In 2011, the UBS rogue trader scandal caused a loss of over US $2 billion as a result of unauthorised trading performed by Kweku Adoboli. After his release from prison in 2015, I was in the audience listening to him speak about the incident that took him down. The resounding theme throughout his speech were that the decisions and the actions he took were influenced by the culture of the people around him.
In May 2012, Sergio Ermotti, UBS Group CEO spoke at their AGM about the changes implemented following the scandal. He referred to employees that had been replaced or had pay docked due to serious mistakes or unreasonable behaviour. Surely in all the years since this, the industry has learned, improved their trading and control practices and moved on, so why is this a subject I am referring to now in 2020?
On Thursday last week, (5th November), the FCA published three Decision Notices, all prohibiting specific individuals from performing “any function in relation to any regulated activity carried on by any authorised or exempt persons or exempt professional persons”. Due to “non-financial misconduct”, it was seemed that each individual lacked “the necessary integrity and reputation required to work in the regulated financial services sector.”
But how do firms monitor for non-financial misconduct and whose role is it do to so?
The answer, it now seems points to compliance, but since this function traditionally is tasked with surveying and monitoring regulated and prescribed activities, some changes would be required to also monitor for non-financial misconduct.
Typically, surveillance is achieved through systems tuned to track and trace the relevant data sets and provide alerts when certain conditions are met. What these systems do not necessarily track is behaviour or the state of mind of employees. The advancement of surveillance systems, means that there are now elements of communications surveillance, but these tell you little about the mental health of the subjects involved. Typically, these pieces of information are usually only gained after an event has occurred and an investigation has been carried out.
But what if compliance teams were able to ascertain this level of detail within their initial analysis and surveillance? Ensuring that those who were in trusted and prominent decision-making positions for a company were acting with appropriate authority and ability to carry out their roles.
The latest technology advancements in customer experience means that this capability is being used, but not necessary in this sector or for this purpose. Most recently I saw that communication sentiment analysis is being used in the Vendee Globe race to help Yachtswoman, Pip Hare, as she endures the physical and mental stress of competing. The software will keep track on her physical and mental health by analysing the audio and video extracts recorded on her journey. The results will be automatically relayed back to her on shore support team who will be able to quickly advise and relay instructions to encourage and restore balance.
We have all seen the massive growth in facial & object recognition technology over the years and it will not be long before your Teams and Zoom applications will have this integrated to understand who is speaking at any one time and provide real-time analysis on the surrounding environment individuals are working in. Perhaps leading compliance managers to calls where there is a potential conduct breach using this additional data alone.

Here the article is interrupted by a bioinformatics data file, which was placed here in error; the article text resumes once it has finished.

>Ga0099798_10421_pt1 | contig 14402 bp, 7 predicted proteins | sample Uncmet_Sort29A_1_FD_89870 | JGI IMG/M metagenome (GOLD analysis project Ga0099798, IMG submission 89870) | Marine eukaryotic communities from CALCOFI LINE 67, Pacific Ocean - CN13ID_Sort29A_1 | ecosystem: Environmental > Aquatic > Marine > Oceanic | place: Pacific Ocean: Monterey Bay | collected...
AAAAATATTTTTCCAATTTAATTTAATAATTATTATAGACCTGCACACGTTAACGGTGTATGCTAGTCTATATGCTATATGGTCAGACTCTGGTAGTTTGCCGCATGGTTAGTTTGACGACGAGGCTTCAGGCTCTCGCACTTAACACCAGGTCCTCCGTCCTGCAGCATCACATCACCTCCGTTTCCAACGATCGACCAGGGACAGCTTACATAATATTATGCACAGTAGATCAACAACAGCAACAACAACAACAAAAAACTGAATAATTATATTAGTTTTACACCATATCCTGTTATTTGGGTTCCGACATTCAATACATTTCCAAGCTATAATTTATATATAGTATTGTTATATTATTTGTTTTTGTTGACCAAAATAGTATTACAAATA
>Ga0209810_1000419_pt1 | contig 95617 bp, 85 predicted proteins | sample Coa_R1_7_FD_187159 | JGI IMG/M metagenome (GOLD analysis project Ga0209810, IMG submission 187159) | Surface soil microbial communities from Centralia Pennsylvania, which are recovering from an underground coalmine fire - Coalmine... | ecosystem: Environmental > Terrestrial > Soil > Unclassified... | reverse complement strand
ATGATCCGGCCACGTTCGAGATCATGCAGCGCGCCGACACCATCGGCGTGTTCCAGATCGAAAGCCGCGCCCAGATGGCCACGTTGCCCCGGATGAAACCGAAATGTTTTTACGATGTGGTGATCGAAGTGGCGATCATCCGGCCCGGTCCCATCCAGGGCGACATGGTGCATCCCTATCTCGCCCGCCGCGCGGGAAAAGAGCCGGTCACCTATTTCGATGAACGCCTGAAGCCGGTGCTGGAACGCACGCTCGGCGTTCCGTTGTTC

"Detection of non-financial misconduct is entirely possible given the correct governance, technology, and the ability to use it correctly within the compliance function."
Detection of non-financial misconduct is entirely possible given the correct governance, technology, and the ability to use it correctly within the compliance function. Compliance teams should be looking to leverage the technology being used elsewhere within their business and drive value into how their current practices can be enhanced.
Call sentiment has been around for a while, being used widely in call centres and in the public sector for emergency services. Bringing this detail in and enhancing it with call relationship and video analysis can provide compliance teams with a level of detail that will not only help them comply with their regulatory obligations, but also provide additional governance on conduct and the overall behaviour of employees, monitoring culture and raising flags on suitability.
The decision notices issued by the FCA last week on ‘non-financial misconduct’, certainly raises the question around whether the current practices firms have in place are adequate. Behaviour of employees should not stop within HR. It needs to be brought into place directly within compliance and monitored alongside the prescriptive regulated activities, only then can firms truly start to understand culture and its impact to their business.
SteelEye is a trusted compliance platform for MiFID II, EMIR, Dodd-Frank, MAR, SMCR & more. Established to reduce the complexity and cost of financial compliance, SteelEye enables firms globally to manage their regulatory obligations through a single platform.
SteelEye’s ability to bring together, cleanse, index and analyse structured and unstructured data across all asset classes and communication types enables clients to effortlessly meet their regulatory needs, because when all this data is in one place, compliance becomes both easy and cost-effective. And with everything under one lens, firms also gain fresh insight into their business, helping them improve their efficiency and profitability.
To date, SteelEye has launched solutions for record keeping, trade reconstruction, transaction reporting, trade and communications surveillance, best execution reporting, transaction cost analysis and advanced analytics for regulations including MiFID II, EMIR, Dodd-Frank, SMCR and MAR.